Several areas of Westcliff have been classified as conservation areas: Clifftown bordering Southend town centre and including Prittlewell Square gardens, Shorefield and the Leas towards the sea front, and Milton focused on the Park Estate between Park Street and Milton Road. The Milton Conservation Area includes the Grade II listed building which was formerly the Wesleyan Chapel (Park Road Methodist Church)[7] it was completed in 1872 to the design of Elijah Hoole (1838-1912)[8] and was Southend's first permanent Methodist Church.[9] It was described by the local historian Philip Morant in 1888 as "one of the greatest ornaments of Southend".[9]

Westcliff contains a number of other Grade II listed buildings, Our Lady Help of Christians and St Helen's Church in Milton Road, the Church of Saint Alban the Martyr in St John's Road, the former Havens department store in Hamlet Court Road, Marteg House in Annerley Road, Westcliff Library in London Road and the Palace Theatre.[10]

Economy[edit]

The main shopping area in Westcliff-on-Sea is Hamlet Court Road, where the department store Havens, established in 1901, remained the anchor store until its closure in 2017. Hamlet Court Road took its name from a manor house called the Hamlet Court, which stood on land now occupied by Pavarotti's restaurant and adjoining shops, facing towards the sea with sweeping gardens down to the rail line. The road later developed into a strong independent retail area and quickly became famous outside the area as the Bond Street of Essex.[11][12] There were many haberdashers and specialist shops, and it was not too unusual to see chauffeurs waiting for their employers to emerge from the shops.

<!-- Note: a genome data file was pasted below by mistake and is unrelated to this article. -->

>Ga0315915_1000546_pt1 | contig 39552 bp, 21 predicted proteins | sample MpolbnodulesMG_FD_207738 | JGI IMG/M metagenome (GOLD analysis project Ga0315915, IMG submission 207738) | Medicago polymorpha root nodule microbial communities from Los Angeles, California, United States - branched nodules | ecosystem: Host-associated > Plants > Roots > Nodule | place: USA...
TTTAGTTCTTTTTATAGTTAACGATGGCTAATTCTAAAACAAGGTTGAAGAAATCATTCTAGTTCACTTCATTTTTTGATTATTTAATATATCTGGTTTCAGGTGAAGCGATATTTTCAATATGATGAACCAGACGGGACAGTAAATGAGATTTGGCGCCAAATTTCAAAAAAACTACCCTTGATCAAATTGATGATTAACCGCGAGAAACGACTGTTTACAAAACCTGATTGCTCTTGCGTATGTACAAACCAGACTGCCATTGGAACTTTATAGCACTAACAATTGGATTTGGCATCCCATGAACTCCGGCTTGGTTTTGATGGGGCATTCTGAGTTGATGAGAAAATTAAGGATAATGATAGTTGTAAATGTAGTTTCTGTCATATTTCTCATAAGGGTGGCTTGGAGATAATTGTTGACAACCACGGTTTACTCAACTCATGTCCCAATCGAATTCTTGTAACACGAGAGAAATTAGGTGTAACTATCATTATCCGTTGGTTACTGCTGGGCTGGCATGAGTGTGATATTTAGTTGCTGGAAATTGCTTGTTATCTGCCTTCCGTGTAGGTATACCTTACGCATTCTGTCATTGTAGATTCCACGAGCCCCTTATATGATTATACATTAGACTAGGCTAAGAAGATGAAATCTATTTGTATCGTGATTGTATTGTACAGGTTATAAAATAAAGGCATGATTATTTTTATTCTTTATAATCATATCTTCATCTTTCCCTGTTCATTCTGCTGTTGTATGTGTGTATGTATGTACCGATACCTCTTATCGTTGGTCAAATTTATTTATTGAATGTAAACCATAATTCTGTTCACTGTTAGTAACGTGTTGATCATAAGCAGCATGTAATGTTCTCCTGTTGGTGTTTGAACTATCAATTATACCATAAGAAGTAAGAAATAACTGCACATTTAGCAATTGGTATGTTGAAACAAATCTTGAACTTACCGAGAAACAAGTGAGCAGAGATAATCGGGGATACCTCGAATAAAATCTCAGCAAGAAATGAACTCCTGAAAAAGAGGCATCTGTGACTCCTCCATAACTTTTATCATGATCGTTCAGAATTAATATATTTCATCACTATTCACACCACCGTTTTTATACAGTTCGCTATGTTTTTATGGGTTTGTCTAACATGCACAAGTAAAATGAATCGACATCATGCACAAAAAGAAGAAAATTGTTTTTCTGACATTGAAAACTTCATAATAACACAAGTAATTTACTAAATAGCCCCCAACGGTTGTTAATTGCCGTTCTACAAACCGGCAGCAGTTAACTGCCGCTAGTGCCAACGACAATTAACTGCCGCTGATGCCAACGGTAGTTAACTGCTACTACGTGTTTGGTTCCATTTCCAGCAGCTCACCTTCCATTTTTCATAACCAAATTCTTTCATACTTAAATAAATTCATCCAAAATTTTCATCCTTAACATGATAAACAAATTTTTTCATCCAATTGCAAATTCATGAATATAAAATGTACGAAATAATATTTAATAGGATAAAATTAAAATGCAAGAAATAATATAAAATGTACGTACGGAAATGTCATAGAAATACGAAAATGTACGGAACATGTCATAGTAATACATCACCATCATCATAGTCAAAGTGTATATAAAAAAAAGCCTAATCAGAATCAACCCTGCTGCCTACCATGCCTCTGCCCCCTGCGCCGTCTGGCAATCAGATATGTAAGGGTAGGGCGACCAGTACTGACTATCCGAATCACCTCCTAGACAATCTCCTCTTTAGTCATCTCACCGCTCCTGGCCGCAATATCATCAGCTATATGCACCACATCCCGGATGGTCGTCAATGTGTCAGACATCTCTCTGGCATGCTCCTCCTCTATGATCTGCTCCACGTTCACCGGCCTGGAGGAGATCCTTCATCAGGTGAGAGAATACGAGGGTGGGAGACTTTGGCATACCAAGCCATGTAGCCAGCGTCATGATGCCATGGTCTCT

The economic recessions of the 1980s and 1990s saw the area decline. The road underwent a £1 million regeneration in the early 2000s and a further regeneration in 2010.

Leisure[edit]

The Parade at Westcliff-on-Sea (1903)

The two main theatres in Westcliff are the Cliffs Pavilion, which overlooks the seafront, and the Palace Theatre.[13]

Westcliff-on-Sea is also home to the Thames Estuary Yacht Club and the Westcliff Casino.

Notable people[edit]

A large white house, partly with pitched roofs, and one section being surmounted by a tower-like structure with windows set in.
Matcham's house in Westcliff-on-Sea, Essex
  • Jean Floud (1915—2013), sociologist and academic, was born there
  • John Horsely (1920-2014), actor, was born there.[19]
  • Hugh Sells (1922–1978), first-class cricketer and Royal Air Force officer.[20]
  • Trevor Bailey (1923-2011), test cricketer and cricket writer and broacaster, was born there.[16]